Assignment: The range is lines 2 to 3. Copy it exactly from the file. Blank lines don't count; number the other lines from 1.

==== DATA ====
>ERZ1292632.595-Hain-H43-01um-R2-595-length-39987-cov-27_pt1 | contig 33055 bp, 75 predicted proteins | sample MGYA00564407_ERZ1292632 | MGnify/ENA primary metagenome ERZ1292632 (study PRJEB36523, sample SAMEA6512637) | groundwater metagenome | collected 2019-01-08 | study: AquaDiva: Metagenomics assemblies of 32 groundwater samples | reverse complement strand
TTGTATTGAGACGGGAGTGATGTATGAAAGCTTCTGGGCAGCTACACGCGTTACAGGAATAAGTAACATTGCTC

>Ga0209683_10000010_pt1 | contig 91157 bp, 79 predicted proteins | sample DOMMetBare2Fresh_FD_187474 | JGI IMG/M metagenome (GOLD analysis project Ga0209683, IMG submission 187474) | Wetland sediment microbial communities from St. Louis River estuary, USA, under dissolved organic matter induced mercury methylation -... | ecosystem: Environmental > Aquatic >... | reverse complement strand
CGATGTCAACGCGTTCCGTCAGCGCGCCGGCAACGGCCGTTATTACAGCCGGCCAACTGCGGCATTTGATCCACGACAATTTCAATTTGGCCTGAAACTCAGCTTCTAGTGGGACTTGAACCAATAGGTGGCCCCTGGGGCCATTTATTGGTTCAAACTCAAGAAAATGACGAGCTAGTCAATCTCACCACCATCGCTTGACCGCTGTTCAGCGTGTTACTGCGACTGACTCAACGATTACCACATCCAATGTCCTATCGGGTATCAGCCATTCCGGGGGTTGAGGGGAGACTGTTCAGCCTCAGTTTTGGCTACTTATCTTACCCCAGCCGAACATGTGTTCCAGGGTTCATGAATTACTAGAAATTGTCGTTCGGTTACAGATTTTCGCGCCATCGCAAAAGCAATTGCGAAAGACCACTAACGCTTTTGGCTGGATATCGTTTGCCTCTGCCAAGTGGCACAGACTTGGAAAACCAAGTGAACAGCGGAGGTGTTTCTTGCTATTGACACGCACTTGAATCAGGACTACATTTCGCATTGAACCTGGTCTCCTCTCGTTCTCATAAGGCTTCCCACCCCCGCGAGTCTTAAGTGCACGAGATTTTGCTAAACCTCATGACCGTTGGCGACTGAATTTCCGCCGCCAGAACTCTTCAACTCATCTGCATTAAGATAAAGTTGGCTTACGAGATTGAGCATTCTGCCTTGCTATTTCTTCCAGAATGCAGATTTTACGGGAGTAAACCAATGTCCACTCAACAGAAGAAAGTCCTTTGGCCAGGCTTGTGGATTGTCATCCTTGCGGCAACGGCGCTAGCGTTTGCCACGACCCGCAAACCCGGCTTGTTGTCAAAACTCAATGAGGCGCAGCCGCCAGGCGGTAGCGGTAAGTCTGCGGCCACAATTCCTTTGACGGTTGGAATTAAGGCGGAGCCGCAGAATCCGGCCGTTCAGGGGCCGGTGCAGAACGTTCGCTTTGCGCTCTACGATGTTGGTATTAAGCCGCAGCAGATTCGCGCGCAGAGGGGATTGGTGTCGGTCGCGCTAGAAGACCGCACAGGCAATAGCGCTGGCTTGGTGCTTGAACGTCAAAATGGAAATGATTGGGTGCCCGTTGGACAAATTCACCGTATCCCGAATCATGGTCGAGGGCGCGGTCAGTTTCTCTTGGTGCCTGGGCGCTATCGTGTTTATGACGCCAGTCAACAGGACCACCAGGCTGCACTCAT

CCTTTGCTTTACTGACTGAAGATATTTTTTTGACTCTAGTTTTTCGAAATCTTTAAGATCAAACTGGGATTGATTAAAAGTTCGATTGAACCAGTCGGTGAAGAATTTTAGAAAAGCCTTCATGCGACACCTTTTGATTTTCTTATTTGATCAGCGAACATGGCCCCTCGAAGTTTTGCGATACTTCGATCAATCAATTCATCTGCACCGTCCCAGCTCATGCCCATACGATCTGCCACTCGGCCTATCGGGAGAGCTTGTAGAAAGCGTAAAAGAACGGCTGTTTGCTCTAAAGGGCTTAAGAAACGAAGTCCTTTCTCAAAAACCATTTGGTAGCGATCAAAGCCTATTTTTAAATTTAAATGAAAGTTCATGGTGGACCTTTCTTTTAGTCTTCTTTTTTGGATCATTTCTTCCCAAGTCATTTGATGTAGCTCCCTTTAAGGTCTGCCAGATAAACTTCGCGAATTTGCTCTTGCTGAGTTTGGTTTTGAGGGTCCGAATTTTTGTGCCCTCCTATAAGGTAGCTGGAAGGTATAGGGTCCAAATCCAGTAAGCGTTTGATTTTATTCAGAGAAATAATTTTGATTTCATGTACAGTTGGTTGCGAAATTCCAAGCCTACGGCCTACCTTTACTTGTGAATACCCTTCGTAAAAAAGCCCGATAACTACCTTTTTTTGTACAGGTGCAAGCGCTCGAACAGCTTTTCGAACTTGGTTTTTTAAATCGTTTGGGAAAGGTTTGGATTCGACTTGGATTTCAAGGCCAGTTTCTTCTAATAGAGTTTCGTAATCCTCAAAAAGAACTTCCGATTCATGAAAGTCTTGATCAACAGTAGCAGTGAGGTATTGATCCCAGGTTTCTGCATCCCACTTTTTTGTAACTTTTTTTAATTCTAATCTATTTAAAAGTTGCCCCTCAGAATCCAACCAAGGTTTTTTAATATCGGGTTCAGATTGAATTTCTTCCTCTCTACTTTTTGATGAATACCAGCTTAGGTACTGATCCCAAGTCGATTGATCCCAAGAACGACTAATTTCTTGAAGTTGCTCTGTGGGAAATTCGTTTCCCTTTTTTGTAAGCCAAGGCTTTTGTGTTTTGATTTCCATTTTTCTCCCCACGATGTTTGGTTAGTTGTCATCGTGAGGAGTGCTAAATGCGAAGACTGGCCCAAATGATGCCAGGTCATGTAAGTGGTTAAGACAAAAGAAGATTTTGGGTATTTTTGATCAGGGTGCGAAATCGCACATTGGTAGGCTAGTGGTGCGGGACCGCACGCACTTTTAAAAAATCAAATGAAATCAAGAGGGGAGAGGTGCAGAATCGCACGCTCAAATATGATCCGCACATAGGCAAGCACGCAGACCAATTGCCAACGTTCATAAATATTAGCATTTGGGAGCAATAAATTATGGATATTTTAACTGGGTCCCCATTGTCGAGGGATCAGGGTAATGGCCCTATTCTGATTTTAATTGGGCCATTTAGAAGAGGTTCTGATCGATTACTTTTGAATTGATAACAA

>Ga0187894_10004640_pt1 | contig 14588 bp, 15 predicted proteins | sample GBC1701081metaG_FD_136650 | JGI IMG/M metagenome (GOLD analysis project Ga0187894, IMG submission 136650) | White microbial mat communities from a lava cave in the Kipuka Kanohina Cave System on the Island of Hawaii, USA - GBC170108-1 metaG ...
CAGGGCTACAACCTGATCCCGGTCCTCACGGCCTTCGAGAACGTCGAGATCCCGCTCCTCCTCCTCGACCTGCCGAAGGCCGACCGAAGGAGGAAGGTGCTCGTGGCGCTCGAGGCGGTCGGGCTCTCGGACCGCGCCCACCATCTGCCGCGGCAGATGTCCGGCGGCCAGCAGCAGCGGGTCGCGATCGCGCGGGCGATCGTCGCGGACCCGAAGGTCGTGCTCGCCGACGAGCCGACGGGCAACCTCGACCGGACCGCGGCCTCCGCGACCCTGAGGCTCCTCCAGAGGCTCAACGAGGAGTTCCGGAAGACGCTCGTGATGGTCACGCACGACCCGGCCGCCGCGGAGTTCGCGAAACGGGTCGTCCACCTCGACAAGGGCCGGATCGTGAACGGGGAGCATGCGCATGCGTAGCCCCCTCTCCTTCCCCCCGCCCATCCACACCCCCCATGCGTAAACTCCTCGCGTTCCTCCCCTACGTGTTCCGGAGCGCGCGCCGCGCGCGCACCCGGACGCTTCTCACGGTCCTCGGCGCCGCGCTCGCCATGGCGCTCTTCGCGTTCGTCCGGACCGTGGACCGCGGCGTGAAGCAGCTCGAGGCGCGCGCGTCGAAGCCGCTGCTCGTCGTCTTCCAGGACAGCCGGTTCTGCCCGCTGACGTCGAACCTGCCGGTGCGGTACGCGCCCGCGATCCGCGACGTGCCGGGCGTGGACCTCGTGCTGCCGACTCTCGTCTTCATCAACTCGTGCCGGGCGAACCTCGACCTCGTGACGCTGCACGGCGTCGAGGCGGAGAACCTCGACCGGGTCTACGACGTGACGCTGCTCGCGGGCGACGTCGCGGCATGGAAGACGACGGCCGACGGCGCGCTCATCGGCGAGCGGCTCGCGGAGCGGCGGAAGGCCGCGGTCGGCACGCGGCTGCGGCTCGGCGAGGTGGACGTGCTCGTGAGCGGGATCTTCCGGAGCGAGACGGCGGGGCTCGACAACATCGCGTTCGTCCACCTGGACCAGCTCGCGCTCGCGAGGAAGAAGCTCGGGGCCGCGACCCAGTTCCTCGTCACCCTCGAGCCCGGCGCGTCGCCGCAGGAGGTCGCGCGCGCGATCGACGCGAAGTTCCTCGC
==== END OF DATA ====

TTGTATTGAGACGGGAGTGATGTATGAAAGCTTCTGGGCAGCTACACGCGTTACAGGAATAAGTAACATTGCTC

>Ga0209683_10000010_pt1 | contig 91157 bp, 79 predicted proteins | sample DOMMetBare2Fresh_FD_187474 | JGI IMG/M metagenome (GOLD analysis project Ga0209683, IMG submission 187474) | Wetland sediment microbial communities from St. Louis River estuary, USA, under dissolved organic matter induced mercury methylation -... | ecosystem: Environmental > Aquatic >... | reverse complement strand